By Rafael Soldi | March 9, 2017
Sierra Stinson is a Northern California native and independent curator. Sierra is the youngest of three, doesn't drink coffee and sings 'and she was' by Talking Heads at karaoke monthly.. She is the founder and co-curator of Vignettes Gallery and has co-curated and produced the art fair satellite Out of Sight 2015-2016, ONN/OF: A Light Festival, Show & Tell (NYC), NEPO 5k Don't Run 2012-2015, and City Arts Festival 2011-2012.
Sierra is the Art Director of Seattle-made clothing company Prairie Underground, and has worked to provide spaces for under-represented artists to exhibit in the Pacific Northwest since 2010.
Serrah Russell is a Seattle-based visual artist and independent enabler of artists. Her practice is a constant exploration of the photographic image and its ability to evoke memory, emotion and association. Russell uses instant film, found imagery and digital photography to create works of collage, sculpture and video that alter the original intention of the source material. In her work Russell seeks to encourage empathy, to evoke the feeling of being in the right place at the right time, and to recall the déjà_vu of a dream.
As an enabler of artists, Russell co-founded and directed exhibitions for Violet Strays: an online curatorial project from 2011 - 2016, has worked as managing partner and curator of Vignettes with Sierra Stinson since 2015, served on the NEPO 5k curatorial team for 2014 and 2015, and currently works as Art Director at the photography startup Prints.ly.
Rafael Soldi: Tell us about the origins of Vignettes.
Sierra Stinson: It began in my studio apartment in 2010, at the time I was about to move to NYC and I had been curating at Joe Bar, the last exhibit I conceived was a group exhibition called ‘A One Night Stand.’ It prefaced the one night only exhibitions of Vignettes which was born the following month. I had decided to stay in Seattle, I was in love and inspired, my home already looked the part of a gallery, nearly empty with white walls and room for an artist’s creations. I knew a solid handful of artists who recently were in a state of limbo, not represented but also contributing to a beautiful school of thought in Seattle’s art community, I wanted to provide a space to nurture them. I am so thankful I decided to stay; it introduced me to Serrah and maybe over 70% of the future Vignettes artists.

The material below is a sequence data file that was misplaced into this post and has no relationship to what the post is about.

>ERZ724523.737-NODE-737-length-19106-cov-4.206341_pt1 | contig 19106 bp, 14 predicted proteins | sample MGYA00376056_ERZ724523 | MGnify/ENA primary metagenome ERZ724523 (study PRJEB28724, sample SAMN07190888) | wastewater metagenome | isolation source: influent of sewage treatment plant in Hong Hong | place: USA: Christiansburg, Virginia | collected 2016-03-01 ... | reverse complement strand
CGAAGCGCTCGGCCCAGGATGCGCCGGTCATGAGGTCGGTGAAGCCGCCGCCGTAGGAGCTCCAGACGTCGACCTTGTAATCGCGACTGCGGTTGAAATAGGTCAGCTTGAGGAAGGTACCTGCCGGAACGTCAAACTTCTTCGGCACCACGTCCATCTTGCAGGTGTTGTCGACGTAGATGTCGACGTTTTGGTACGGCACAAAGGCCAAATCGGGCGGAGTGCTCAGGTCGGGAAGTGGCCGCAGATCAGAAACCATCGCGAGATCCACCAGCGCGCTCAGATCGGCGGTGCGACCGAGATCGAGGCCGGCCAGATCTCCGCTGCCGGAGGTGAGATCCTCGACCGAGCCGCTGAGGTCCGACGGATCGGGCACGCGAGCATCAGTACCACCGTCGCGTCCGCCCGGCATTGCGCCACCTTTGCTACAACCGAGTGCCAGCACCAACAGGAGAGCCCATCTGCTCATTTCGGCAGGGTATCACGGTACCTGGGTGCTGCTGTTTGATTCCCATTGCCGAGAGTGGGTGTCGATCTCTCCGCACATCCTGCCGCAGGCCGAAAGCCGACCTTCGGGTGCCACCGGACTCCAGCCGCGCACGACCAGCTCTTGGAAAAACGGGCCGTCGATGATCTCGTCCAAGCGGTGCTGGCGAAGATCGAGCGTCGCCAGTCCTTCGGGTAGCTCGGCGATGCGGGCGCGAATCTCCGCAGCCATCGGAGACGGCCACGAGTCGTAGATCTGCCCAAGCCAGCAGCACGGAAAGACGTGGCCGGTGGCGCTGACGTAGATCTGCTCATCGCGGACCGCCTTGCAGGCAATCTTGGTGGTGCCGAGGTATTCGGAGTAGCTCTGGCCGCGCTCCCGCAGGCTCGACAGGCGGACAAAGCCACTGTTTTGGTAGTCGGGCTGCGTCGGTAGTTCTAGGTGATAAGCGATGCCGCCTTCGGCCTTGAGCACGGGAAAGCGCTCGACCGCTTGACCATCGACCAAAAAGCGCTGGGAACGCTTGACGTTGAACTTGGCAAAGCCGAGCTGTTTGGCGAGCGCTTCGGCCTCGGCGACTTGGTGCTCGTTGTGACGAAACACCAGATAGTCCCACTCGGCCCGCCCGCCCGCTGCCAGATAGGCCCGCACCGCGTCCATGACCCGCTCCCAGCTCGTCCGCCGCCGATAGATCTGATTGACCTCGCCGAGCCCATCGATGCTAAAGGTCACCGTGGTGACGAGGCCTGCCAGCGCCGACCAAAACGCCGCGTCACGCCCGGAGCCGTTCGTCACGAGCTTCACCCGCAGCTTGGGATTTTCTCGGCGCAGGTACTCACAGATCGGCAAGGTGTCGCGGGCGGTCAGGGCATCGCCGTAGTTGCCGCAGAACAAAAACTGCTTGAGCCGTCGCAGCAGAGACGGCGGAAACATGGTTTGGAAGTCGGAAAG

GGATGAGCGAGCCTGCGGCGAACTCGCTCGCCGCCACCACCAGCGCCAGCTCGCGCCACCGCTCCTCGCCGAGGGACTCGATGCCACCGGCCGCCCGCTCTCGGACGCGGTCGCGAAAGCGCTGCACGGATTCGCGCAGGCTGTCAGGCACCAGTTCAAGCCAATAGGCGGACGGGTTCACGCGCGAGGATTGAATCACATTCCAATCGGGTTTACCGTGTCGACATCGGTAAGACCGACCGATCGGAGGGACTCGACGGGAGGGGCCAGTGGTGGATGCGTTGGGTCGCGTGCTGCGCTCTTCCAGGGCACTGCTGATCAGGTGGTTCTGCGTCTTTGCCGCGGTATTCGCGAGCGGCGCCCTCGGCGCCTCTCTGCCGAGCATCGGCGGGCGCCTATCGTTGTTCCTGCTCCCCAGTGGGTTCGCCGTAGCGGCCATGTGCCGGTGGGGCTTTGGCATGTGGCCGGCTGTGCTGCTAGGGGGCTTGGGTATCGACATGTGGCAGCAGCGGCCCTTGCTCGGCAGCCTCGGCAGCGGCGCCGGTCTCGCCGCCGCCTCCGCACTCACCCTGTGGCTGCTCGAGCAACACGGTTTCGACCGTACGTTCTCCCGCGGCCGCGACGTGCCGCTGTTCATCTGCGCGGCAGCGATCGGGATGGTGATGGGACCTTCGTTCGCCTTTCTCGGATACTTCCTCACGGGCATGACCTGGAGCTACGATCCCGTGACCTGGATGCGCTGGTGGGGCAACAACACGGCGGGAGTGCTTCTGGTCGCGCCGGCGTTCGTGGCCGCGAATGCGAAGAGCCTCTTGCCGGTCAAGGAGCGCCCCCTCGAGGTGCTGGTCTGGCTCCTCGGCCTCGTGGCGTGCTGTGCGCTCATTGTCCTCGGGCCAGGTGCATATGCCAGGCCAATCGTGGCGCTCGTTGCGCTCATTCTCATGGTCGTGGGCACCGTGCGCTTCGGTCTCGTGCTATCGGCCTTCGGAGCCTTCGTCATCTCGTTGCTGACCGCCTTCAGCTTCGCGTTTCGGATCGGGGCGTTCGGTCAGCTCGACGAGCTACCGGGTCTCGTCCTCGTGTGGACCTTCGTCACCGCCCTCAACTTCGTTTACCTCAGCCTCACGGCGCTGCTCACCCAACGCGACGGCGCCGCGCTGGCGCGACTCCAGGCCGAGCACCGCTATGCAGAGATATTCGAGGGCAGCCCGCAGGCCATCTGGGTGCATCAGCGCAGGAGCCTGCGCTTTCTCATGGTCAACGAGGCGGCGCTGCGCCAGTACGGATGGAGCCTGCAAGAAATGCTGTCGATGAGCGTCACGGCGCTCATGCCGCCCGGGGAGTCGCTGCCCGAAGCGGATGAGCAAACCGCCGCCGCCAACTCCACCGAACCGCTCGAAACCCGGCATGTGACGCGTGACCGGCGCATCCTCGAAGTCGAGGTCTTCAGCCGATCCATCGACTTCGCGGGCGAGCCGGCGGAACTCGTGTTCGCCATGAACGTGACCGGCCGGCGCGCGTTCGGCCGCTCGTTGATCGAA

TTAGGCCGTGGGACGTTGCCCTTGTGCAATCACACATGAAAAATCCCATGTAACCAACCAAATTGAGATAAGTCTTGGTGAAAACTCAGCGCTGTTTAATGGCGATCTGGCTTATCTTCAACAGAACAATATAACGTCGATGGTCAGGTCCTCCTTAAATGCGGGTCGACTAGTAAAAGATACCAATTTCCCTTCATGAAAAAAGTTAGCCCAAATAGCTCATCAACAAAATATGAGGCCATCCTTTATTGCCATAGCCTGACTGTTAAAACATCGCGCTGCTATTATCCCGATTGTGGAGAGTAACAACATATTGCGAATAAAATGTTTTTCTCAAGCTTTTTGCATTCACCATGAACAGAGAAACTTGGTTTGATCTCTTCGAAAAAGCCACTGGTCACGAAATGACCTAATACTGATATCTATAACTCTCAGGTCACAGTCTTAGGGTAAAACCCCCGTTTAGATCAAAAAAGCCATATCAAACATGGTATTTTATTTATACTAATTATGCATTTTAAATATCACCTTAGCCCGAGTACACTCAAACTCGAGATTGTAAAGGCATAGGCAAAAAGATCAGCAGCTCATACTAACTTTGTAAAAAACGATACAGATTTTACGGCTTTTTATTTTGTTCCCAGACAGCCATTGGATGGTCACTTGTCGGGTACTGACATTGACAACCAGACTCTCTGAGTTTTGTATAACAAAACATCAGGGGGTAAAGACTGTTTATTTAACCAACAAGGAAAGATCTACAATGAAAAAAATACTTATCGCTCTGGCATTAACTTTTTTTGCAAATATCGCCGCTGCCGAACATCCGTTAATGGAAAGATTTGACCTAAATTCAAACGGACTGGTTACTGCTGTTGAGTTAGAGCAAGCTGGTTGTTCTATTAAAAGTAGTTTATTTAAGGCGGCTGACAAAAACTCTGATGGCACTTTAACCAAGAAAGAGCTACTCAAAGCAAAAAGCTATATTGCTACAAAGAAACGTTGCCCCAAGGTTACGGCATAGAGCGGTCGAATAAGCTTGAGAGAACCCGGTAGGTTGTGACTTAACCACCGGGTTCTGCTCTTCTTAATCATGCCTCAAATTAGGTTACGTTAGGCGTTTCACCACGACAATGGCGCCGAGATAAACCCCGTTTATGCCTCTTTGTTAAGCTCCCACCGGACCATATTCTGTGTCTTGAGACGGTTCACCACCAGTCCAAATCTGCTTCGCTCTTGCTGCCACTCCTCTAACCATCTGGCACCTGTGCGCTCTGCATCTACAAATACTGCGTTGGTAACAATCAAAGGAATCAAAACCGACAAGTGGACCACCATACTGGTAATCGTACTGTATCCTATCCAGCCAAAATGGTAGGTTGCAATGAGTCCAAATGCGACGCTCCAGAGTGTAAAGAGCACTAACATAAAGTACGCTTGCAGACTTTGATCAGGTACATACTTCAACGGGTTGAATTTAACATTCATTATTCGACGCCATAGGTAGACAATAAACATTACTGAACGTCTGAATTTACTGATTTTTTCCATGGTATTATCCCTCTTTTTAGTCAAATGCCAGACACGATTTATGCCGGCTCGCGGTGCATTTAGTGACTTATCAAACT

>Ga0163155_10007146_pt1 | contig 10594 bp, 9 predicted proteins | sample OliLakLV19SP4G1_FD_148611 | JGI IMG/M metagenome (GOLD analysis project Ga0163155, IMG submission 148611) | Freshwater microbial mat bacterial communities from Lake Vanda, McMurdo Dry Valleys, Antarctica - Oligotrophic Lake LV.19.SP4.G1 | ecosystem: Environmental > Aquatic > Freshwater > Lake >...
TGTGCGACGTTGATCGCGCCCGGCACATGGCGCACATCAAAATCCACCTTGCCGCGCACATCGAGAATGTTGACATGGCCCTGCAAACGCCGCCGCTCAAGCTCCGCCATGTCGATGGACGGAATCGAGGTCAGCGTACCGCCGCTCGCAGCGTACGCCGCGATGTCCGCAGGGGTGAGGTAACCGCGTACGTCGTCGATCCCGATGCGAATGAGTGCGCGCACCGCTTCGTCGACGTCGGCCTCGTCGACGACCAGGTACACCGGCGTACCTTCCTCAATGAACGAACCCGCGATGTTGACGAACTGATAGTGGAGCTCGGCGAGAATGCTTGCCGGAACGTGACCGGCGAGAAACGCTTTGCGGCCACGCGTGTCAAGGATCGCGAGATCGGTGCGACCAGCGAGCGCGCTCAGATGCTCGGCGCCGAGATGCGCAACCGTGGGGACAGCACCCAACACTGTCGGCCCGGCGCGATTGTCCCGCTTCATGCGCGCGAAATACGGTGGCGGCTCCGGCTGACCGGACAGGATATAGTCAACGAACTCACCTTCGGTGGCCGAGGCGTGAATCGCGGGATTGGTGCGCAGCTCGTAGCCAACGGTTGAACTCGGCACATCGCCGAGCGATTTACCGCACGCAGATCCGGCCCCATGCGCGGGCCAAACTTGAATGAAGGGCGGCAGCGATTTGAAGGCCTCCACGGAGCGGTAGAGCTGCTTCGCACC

RS: Vignettes has gone through an evolution throughout the years, adapting to both the needs of the community around it, and your own personal broadband as your lives evolve. How has Vignettes changed over the years and what are are the elements that make up its current iteration? (i.e. exhibitions, essays, studio visits, editions, marquee, etc).
Vignettes ethos is to be malleable. Our intention is to enable space to creatives. And yes, you’re spot on about the personal broadband. It’s important for projects like this to adapt to those who are enabling them as well as for those who it is serving. If it’s too constrained, we would be burnt out. We will actually be shifting into a hiatus mode after the next few exhibitions and that break is essential to inform new ideas. We need to balance breathing in with breathing out.
Vignettes as a venue has taken on many forms since 2010, from what began in Sierra’s studio apartment where everything including the bed was placed inside the walk-in to make room for the art, expanding to a one-bedroom apartment where the bed often became part of the work, art would spill from the living room / gallery area into the bedroom, kitchen, closet and even bathroom at times.
In 2013 we updated our website Vignettes.us and we began selling work as well as utilizing the website as a space for extended writing and additional imagery, resulting in interviews, exhibition essays, studio visits, and dialogues between writers and artists, along with local and national curator conversations.
We both see the internet as a space for exhibition and to highlight art so it felt natural to use our Instagram account as a venue for artists to explore and express. We began a consistent series of Instagram takeovers which we call ‘Vignettes Weekender’. A new artist is asked to post via our account their artwork / art practice Friday-Sunday of each week. This allows and asks us to step outside of our region and look into other cities and countries to expand our knowledge of contemporary artists.
Last spring as an extension to artists who weren’t currently living in Seattle, we conceived the series Vignettes Marquee, a bit of an ode to Jenny Holzer’s ‘Truism’ series of text works on buildings and in theatre marquees. We invite artists to create site-specific work to be displayed in a window of an apartment or a storefront and then we invite people to stroll on by after sunset. We loved the aesthetic and creative potential for this type of work but also how it pushes the work out into the world and asked the artists to respond to the environment around them. The audience wouldn’t be restricted to their friends or those already in the know of the Seattle arts community, it could be anyone in the neighborhood, on their commute, heading to a date, walking their dog, anyone could have their route be slightly altered with these visual interventions.
In recent years our definition of under-represented has meant more in a cultural capacity, rather than not being represented by a gallery. We want to consider enabling a space for those voices to be heard, not only in the arts, but everywhere.
We have focused on representing more POC, queer and womxn creatives both in writing and visual art. There are a lot of cis-white male artists who we respect what they create but to be honest, they have their spaces, they always will and we can use our platform for other’s who aren’t given as much space so generously.
RS: Is there an underlying thread connecting the type of work and artists that Vignettes chooses to highlight?